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Interpreters and translators salary & career outlook

Communication takes many forms, and perhaps no one understands that better than professional interpreters and translators. The ability to not only convert information from one language to another but to preserve the intent and emotional content of each idea communicated may be a difficult skill to acquire, but professionals who succeed at the nuances of language can expect their skills to remain in high demand well into the future. While they perform similar work, interpreter and translator are two distinct titles. Interpreters tend to deal mostly with spoken or sign language, while translators handle written text. Members of both professions must exhibit excellent speaking, listening and writing skills, comprehensive cross-cultural understanding and a keen sense for various genres of communication.

How to become an interpreter or translator

It is understood that interpreters and translators must be fluent in at least two languages, but some employers may require additional skills. Language study at formal interpreter and translator colleges is not always a requirement, but it may give candidates a competitive edge in the job market. Some students, particularly those who come from multilingual backgrounds, may be able to undergo a significant portion of their interpreter and translator training online.

Interpreters and translators may also choose to pursue voluntary professional certification. Multiple professional organizations offer such credentials, and some employers may prefer to hire interpreters and translators who demonstrate their commitment to the profession by taking the initiative to become certified.

Salary trends for interpreters and translators

According to the Bureau of Labor Statistics (BLS), interpreters and translators earned a mean annual salary of $47,920 nationally in 2013, with the lowest-paid 10 percent of earners making $22,180 or less for the year, and the top-paid 10 percent taking home at least $77,140.

Interpreters and translators might find employment in any one of several industries, and the industry-specific demand for their skills tends to dictate individual salary expectations. Here's a list of industries in which interpreter and translator salaries were highest in 2013, according to the BLS:

  • Architectural, engineering and related services: $97,940 average annual salary
  • Federal executive branch: $73,510 average annual salary
  • Office administrative services: $63,900 average annual salary
  • Junior colleges: $59,210 average annual salary
  • Colleges, universities and professional schools: $58,320 average annual salary

Aside from a few outlying high- or low-paying states, the statewide average salaries for interpreters and translators don't show a great deal of variance. With that being the case, the local cost of living can matter a lot to an interpreter or translator's quality of life. These states ranked among the most affordable on a 2014 study by the Missouri Economic Research and Information Center (MERIC), even though their 2013 mean annual salaries, according to the BLS, might seem low:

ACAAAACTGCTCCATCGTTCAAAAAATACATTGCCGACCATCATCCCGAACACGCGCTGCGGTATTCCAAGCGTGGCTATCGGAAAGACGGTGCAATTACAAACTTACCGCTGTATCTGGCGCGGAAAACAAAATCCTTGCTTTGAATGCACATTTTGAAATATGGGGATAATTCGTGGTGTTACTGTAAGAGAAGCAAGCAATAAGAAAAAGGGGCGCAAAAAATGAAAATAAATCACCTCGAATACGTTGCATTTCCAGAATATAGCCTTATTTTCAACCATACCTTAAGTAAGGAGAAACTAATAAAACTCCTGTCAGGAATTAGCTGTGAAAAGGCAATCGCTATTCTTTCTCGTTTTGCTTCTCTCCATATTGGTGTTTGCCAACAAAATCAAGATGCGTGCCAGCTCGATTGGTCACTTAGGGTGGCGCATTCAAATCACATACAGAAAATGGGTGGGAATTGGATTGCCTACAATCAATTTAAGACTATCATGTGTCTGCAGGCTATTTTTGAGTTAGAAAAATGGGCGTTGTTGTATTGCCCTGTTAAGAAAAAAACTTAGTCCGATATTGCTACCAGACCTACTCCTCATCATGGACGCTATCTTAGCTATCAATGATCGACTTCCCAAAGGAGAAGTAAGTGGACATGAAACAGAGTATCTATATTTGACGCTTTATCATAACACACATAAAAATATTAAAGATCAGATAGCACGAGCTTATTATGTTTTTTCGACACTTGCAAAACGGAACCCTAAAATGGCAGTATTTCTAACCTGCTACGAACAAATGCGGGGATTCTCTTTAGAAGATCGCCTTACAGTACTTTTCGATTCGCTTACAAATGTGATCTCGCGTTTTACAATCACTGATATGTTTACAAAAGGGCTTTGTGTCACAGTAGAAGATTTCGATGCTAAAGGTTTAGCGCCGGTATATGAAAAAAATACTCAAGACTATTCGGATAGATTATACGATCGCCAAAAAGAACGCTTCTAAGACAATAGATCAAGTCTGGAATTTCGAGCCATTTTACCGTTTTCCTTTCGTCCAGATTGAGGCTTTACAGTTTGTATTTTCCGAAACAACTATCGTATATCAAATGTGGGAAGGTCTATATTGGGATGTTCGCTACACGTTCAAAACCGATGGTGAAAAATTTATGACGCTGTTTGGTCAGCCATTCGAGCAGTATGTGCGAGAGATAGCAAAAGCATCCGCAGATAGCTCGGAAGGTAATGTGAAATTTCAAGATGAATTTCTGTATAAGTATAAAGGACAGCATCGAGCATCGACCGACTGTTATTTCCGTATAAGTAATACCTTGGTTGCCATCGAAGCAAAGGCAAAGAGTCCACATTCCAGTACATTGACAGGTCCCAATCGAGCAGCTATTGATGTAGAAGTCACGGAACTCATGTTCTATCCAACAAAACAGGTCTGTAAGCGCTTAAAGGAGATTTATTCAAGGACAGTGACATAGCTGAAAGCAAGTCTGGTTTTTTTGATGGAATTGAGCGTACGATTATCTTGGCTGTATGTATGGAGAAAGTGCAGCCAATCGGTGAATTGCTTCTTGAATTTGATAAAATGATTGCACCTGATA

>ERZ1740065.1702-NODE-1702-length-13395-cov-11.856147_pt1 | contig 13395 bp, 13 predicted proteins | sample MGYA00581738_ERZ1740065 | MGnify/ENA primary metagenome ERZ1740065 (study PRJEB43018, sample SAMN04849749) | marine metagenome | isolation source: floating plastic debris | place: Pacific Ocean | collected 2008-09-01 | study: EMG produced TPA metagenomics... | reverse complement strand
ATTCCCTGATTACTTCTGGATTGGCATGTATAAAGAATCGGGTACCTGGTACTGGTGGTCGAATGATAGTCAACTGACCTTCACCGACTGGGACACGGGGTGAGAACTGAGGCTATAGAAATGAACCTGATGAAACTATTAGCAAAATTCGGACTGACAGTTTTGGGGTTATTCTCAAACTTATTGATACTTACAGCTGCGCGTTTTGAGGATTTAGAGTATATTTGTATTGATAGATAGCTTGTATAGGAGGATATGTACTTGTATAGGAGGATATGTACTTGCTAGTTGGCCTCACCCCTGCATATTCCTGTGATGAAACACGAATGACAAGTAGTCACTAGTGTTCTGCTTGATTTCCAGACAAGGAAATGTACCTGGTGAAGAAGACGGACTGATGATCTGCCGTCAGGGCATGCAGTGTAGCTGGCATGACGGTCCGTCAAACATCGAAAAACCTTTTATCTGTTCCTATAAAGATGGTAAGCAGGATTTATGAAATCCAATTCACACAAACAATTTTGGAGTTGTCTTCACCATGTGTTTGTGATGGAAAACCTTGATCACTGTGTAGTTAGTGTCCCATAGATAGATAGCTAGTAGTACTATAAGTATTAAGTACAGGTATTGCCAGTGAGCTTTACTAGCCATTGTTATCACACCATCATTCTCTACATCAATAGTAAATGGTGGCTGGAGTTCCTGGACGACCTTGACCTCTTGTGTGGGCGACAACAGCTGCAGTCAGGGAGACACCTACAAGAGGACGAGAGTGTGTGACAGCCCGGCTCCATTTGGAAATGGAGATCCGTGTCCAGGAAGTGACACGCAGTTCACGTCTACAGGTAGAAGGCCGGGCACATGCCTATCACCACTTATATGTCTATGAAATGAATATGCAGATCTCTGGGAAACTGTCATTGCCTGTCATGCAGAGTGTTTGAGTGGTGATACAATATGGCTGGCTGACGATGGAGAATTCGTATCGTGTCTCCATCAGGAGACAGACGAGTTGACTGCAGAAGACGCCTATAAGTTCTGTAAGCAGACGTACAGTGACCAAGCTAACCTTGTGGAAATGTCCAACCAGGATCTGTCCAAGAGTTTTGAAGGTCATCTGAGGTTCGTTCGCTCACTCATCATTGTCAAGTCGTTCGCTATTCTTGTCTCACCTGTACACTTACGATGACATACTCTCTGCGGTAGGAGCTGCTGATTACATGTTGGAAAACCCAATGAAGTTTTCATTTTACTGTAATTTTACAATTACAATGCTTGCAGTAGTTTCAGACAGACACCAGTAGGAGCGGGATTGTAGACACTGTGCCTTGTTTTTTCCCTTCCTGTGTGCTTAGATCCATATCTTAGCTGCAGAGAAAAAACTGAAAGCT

• Kentucky: $46,300; ranked 3rd in affordability
  • Mississippi: $39,960; ranked 1st in affordability
  • Indiana: $40,260; ranked 5th in affordability
  • Nebraska: $41,000; ranked 7th in affordability

Washington, D.C., was the highest paying region for interpreters and translators in 2013, offering average annual wages of $71,450, but the cost of living there is higher than in any state but Hawaii, according to MERIC.

Career outlook for interpreters and translators

According to figures released by the BLS, interpreter and translator careers rank among the five fastest-growing in the country. Employment opportunities for interpreters and translators are projected to grow 46 percent between 2012 and 2022, significantly outpacing the average for all occupations nationally, leading to raw job gains of nearly 30,000 positions.

Interpreters and translators who specialize in Spanish and American Sign Language are expected to have particularly robust job prospects. Dense urban centers like New York, San Francisco, Los Angeles and Washington, D.C., should see the largest numbers of new positions emerge, according to the BLS.

Sources:

Cost of Living Data Series: First Quarter 2014, Missouri Economic Research and Information Center, Missouri Department of Economic Development, http://www.missourieconomy.org/indicators/cost_of_living/index.stm

Occupational Employment and Wages: Interpreters and Translators, Bureau of Labor Statistics, U.S. Department of Labor, May 2013,
http://www.bls.gov/oes/current/oes273091.htm

Interpreters and Translators, "Occupational Outlook Handbook 2014-15 Edition," Bureau of Labor Statistics, U.S. Department of Labor, Jan. 8, 2014,
http://www.bls.gov/ooh/Media-and-Communication/Interpreters-and-translators.htm

Employment Projections: Fastest growing occupations, Bureau of Labor Statistics, U.S. Department of Labor, 2013,
http://www.bls.gov/emp/ep_table_103.htm